It has been my honor to be considered for the position of Sheriff of Moore County. In closing let me ask you one question. If I am appointed Sheriff, what is the worst thing that could happen? The answer is, the department will move forward with little change. However, I assure you that will not happen. I have never failed at any project
I have taken on. I will work relentlessly until I have achieved success.  We will bring down real crime rates in Moore County, and we will start winning the war on drugs. We will all once again enjoy a safe environment for our County, and you will be proud of your Moore County Sheriff Department.

I am constantly talking to fellow Republicans about the condition of our county, state, and country. The number one complaint I often hear is that nothing ever changes. North Carolina law allows anyone who can legally hold office, to become Sheriff. This is so that the citizens can pick the right candidate to fit the situation in their county. If this were Ashe County, North Carolina, where the Sheriff Department staff has about 15 deputies, I would not be the right candidate, since the Sheriff is actively patrolling with his deputies. However, this is Moore County, where you have 75 deputies, 46 detention officers, and a potential 288 inmates. This is an environment that is better handled with professional management skills, rather than deputy skills.

At the age of 27, I took my life savings of $25,000 and went to the bank and secured three residential construction loans. Within six years I had grown my construction company into the largest homebuilding company in the state of North Carolina. I had over 100 homes under construction at any one time, and built over 2000 homes. I submit that I’m not just a good manager, I am a great manager. I possess the skills needed to make my plans for the Moore County Sheriff Department a reality.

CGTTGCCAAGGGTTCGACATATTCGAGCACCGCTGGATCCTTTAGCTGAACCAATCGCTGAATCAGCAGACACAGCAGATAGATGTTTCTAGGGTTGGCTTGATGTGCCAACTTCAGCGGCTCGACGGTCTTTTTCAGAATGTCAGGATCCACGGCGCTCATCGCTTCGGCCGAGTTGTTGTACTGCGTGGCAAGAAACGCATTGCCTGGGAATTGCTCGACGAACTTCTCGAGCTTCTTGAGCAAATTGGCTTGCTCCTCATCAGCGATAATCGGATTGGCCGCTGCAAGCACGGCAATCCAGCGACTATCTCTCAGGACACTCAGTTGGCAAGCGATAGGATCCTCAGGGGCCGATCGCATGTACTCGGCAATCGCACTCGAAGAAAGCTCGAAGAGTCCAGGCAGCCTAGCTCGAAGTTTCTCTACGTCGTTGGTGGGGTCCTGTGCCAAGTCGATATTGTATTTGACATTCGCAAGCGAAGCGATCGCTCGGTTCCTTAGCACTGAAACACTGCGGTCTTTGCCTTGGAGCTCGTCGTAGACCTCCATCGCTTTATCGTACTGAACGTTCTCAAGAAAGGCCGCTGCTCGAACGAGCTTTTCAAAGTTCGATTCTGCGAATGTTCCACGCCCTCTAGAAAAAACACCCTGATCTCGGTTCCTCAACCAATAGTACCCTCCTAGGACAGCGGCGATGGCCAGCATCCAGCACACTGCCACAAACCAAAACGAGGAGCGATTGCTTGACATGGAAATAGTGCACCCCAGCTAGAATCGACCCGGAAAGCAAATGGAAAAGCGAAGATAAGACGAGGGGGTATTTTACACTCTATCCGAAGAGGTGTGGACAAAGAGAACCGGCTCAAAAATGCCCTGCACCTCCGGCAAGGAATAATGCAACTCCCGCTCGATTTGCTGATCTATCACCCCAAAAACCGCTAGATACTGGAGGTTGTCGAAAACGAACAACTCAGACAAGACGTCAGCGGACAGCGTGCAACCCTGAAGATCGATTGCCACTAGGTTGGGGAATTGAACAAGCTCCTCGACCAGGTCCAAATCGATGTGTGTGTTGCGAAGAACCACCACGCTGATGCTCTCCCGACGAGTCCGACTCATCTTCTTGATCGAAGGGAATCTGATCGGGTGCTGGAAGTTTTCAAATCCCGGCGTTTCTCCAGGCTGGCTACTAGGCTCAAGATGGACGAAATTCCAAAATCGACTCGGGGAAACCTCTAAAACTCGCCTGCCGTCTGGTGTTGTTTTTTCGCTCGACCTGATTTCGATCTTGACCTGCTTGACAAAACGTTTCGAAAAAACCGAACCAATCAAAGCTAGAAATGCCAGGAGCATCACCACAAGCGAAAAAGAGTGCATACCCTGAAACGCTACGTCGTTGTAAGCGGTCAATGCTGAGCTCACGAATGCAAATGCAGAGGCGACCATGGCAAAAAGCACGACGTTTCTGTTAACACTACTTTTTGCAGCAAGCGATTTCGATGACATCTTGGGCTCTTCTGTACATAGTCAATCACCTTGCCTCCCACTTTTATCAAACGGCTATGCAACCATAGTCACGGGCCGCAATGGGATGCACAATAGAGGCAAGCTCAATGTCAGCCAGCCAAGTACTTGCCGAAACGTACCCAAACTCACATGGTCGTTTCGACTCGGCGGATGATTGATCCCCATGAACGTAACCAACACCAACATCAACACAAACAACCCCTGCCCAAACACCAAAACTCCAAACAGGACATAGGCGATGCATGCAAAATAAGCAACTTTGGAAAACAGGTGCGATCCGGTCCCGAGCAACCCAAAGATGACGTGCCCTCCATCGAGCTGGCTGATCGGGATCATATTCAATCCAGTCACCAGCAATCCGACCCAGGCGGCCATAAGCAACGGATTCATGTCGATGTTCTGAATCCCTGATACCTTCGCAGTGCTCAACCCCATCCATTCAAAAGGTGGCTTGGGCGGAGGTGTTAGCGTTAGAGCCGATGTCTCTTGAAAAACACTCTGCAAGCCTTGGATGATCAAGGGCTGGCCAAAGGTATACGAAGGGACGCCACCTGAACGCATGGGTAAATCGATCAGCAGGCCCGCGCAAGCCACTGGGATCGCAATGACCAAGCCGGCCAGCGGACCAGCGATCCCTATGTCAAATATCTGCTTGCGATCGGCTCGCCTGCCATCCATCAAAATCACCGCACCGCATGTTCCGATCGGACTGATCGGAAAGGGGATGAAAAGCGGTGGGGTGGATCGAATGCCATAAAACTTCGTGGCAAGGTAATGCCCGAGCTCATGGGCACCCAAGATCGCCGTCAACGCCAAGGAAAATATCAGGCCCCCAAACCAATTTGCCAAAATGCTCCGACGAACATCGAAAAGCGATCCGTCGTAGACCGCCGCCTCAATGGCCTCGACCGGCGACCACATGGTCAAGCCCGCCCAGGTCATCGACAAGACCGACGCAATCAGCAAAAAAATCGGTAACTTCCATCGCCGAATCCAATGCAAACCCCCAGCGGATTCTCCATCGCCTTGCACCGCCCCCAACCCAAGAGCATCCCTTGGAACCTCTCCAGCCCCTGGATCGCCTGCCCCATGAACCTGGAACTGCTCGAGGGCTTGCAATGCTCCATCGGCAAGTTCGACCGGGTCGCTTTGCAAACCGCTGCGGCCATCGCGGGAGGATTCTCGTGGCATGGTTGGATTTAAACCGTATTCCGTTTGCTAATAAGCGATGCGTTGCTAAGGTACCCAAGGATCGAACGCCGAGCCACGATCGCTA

As a member of the Moore County Republican Executive Committee, you must decide who is going to be the next Sheriff. For this election, you have two distinct paths to choose from. Down Path A, you have two very qualified candidates with impressive law-enforcement careers. They are both good men, and will keep the Sheriff Department as it has been, complete with rising crime rates, a good old boys, bureaucratic management network, and a constantly rising budget. The other, Path B, is the one that I have proposed, with a crime lab, a 97% conviction rate for drug dealers and traffickers and a plan to eliminate them from our County, a free Sheriff Department to the Moore County taxpayer, and a potential $25 million annual surplus to build schools and a new courthouse.

It is easy to choose Path A. No one will be upset with you and The Pilot will write nice things about you. I am asking you to choose Path B with me, because it is the right thing to do for our County. I will use my radio station to rapidly educate the public as to the wisdom of your decision. Together we will make the Moore County Sheriff Department the premier agency I know it can be.

Thank you for your consideration. May God bless you, and guide you in making the correct choice for our great County.